18 March 2010 — Santiago


We woke up on Thursday a bit hesitant for we knew we had a long day ahead of us. Hector was late in getting to the hotel but he finally arrived and drove us to Santiago. The traffic in and around the capital in the morning was chaotic. If there is an inch in which to move, vehicles will move into that space. There were a few times when I thought we were ready to be hit just by the inching traffic. It is almost as if you have to elbow your way through the traffic using your bumper.

Though we were suppose to begin teaching at 9am we ended up on Domingo time and arrived at 10:30 … yikes! This was not good but all understood and we set up to teach. Quick introductions were made to the students and then we watched the entire upper classes being ushered into a large room. What I thought would be a simple lesson to twenty students became a large lecture to 60+ students ranging in ages from 10 – 18 years old. This did not afford the McDaniel students to have much hands-on with the students of the school but this was a good experience to see Deaf children who had language and could carry on an academic discussion. The population of the school at Santiago was very different from the street children we worked with on Monday and Tuesday at Sabana Perdida.

Lunch was a quick meal at a local pizzeria as I headed back to the school to do a workshop (2-4pm) on bilingualism with the teaching staff. I thought the McDaniel students were heading to the shopping area (a quick walk from the school) or heading to the national monument for which Sanitago has its name sign, but I learned after teaching at 4pm that the students stayed in the van not leaving campus. Apparently there was some communication mix-up and day ended up being a “waste”. The McDaniel students did not have much teaching time, did not interact with the students much, and did not get to see the city while I was doing the workshop. I feel bad about this and wish I could re-do the day.

The workshop was interesting in that there were two interpreters who were able to translate the info into Spanish and into Spanish sign language. I still find it fascinating to hear the spoken Spanish while watching LSD (Language of Signs of the Dominica Republic) and understanding the conversation. This is how the workshop proceeded and the information was well received by the ten faculty members. One teacher even commented that she thought I was related to Robin Williams. YIKES! I must have been over-dramatic in my presentation in order to make sure I was understood.

The other interesting tidbit of the visit is that the school in Santiago had electricity. I was able to use the LCD and my laptop to project the presentation. This visual mode made communication easier. We had no electricity when working at the Sabana Perdida school so I wonder why one area of the country had electricity while another place did not. I was thankful for having the electricity … that is for sure.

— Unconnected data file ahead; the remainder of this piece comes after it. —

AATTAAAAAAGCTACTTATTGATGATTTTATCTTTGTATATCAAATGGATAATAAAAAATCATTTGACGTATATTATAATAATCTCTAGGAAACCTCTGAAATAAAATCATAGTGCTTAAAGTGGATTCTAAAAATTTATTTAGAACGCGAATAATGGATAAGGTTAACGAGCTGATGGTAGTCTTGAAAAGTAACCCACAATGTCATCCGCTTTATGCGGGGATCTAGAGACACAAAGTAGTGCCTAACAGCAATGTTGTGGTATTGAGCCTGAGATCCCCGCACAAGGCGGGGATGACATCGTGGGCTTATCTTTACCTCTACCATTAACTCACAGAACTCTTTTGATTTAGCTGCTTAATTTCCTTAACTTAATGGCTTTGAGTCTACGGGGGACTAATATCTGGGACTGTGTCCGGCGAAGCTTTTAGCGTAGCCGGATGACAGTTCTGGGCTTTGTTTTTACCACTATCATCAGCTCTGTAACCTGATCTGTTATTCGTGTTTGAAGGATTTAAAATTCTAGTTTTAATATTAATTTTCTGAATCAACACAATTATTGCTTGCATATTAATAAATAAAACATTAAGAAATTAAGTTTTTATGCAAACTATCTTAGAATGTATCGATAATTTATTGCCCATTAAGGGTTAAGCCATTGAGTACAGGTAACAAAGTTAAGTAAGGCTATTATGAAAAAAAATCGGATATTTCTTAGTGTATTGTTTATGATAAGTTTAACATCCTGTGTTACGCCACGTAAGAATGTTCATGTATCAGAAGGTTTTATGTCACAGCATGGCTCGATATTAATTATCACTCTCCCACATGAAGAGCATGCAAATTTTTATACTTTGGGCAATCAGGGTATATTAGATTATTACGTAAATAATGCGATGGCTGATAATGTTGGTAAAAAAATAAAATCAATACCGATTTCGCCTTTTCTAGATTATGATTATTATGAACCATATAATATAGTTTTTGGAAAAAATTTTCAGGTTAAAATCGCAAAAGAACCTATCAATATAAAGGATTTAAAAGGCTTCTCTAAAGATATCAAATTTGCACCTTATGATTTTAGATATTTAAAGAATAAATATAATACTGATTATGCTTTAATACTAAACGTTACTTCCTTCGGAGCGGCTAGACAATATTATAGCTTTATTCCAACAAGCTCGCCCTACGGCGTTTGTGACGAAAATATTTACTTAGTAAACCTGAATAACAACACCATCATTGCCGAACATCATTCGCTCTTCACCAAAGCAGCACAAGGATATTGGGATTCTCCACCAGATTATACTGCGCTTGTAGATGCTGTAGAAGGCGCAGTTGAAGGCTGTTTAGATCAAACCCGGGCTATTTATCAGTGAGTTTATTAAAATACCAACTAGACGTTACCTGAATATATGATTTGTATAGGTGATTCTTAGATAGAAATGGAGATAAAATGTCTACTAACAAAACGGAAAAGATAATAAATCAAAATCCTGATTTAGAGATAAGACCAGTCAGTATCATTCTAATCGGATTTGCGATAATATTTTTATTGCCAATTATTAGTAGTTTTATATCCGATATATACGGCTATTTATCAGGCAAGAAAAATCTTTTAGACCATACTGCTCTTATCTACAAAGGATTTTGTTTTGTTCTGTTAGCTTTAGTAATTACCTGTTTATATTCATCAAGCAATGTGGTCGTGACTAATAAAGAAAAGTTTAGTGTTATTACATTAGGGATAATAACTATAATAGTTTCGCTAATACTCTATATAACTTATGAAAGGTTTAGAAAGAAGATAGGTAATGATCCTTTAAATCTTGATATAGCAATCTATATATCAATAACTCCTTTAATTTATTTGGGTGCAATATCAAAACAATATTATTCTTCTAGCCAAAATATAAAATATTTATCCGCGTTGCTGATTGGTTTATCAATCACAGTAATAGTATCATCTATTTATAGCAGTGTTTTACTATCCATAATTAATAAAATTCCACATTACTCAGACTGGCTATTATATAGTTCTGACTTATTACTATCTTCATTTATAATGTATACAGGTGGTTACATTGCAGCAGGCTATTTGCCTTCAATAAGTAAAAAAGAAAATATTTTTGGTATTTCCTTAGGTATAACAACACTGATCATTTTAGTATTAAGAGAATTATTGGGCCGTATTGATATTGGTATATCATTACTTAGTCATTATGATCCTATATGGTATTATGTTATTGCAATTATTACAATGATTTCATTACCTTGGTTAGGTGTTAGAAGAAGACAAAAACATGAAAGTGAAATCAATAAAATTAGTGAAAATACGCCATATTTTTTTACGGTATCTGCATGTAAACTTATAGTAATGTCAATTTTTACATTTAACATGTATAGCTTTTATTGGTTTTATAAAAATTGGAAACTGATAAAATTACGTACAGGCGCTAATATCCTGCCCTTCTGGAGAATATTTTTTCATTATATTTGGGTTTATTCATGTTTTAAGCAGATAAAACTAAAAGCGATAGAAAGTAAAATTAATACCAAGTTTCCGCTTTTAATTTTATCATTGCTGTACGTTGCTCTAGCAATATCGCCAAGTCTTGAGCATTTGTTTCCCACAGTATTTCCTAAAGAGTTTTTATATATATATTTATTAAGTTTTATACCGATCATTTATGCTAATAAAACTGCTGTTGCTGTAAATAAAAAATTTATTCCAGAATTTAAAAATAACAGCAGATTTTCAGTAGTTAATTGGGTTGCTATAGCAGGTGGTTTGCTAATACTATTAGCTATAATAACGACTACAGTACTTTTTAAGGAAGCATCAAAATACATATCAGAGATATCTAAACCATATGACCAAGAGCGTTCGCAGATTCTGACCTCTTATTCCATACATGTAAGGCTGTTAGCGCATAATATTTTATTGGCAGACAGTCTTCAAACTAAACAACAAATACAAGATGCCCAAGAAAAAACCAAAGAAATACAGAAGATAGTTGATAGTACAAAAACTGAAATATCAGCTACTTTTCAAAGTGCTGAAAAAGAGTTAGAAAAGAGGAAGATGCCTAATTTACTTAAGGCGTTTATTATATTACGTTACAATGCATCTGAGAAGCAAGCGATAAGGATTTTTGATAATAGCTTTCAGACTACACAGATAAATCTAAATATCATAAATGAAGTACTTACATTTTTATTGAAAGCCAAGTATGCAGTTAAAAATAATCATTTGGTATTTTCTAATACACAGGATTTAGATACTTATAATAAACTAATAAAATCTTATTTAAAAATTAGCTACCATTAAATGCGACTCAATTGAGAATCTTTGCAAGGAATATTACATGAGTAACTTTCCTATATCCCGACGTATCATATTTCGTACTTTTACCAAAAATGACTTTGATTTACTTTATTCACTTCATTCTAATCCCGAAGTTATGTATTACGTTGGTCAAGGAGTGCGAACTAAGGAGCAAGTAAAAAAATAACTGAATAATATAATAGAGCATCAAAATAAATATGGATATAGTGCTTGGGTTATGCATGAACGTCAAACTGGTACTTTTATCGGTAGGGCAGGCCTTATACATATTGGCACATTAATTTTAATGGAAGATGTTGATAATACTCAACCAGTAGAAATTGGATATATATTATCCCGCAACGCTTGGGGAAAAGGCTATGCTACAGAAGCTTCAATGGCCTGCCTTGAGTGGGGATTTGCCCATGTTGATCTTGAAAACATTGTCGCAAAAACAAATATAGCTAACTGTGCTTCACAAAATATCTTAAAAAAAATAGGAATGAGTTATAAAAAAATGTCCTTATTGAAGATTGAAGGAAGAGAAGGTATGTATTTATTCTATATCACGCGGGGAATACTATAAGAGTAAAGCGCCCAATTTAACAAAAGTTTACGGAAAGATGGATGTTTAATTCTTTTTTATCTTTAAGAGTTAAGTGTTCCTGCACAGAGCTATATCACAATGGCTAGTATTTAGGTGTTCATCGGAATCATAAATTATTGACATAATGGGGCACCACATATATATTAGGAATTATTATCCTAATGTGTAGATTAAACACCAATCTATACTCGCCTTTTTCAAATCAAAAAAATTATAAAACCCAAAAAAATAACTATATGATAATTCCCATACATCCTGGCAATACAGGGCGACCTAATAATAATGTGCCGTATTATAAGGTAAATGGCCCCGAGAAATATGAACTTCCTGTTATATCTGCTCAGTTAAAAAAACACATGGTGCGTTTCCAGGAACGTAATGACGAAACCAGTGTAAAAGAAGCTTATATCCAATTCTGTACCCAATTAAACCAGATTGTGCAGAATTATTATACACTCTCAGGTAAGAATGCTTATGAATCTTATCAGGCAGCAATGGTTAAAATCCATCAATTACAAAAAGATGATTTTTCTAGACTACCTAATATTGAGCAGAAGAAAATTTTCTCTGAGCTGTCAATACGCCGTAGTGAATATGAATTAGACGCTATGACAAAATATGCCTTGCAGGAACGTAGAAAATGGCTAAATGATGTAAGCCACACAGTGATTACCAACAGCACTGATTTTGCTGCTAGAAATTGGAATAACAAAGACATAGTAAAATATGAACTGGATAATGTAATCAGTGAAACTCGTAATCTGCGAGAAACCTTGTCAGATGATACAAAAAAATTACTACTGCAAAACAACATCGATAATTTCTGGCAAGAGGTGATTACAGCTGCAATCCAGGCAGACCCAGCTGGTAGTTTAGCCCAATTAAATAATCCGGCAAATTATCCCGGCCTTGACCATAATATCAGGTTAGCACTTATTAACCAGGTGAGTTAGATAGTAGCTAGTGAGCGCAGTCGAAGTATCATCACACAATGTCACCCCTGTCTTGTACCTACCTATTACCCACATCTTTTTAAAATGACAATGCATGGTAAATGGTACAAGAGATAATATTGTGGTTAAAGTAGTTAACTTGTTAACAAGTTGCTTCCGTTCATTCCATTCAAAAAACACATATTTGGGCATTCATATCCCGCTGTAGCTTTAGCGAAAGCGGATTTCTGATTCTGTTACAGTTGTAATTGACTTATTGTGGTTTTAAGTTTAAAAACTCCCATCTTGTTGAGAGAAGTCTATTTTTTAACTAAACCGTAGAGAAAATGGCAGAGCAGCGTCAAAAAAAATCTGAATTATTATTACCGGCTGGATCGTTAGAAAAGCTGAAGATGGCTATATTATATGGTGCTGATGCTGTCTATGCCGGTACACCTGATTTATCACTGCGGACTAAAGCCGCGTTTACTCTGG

We headed back to the capital at 4:30pm and arrived back to the hotel by 7pm. We returned via the same route passing through the rice fields and the orchards on our way to Santo Domingo.

We walked to a nearby restaurant, The Tartula (sp?), and had a very nice Italian dinner. The restaurant was well lit and the food was delicious. We decided this is where we would come for our final meal on Friday as well. We discussed how the week had progressed to date and the students felt that the trip to Santiago was a bit of a waste and would not recommend to do this again next time due to the time factor.

As we left the restaurant the streets were dark as usual .. not much street lighting on these side streets in the evening. Becca didn’t see the ditch on the side of the sidewalk and fell into the ditch (gutter) but caught herself on the wall, preventing her falling on to the pavement. However, when she tried to start walking again, she noticed pain on her foot. She had cut herself on something and was not bleeding and limping. We were able to get her some water to wash out the wound a bit and tried to clot the wound with napkins until we returned to the hotel, which was two blocks away. We were able to find some band aids at the hotel and Becca cleaned her wound.

A comment about walking around the area our hotel is in … the sidewalks are like walking in an obstacle course. One has to constantly watch where one is stepping for there are metal rods sticking up in some places, uneven pavements, sleeping dogs, pot holes, and even rats, at times. One has to keep on eye on the ground and one eye on the conversation and the individuals walking the streets.

Well, our trip is soon over,



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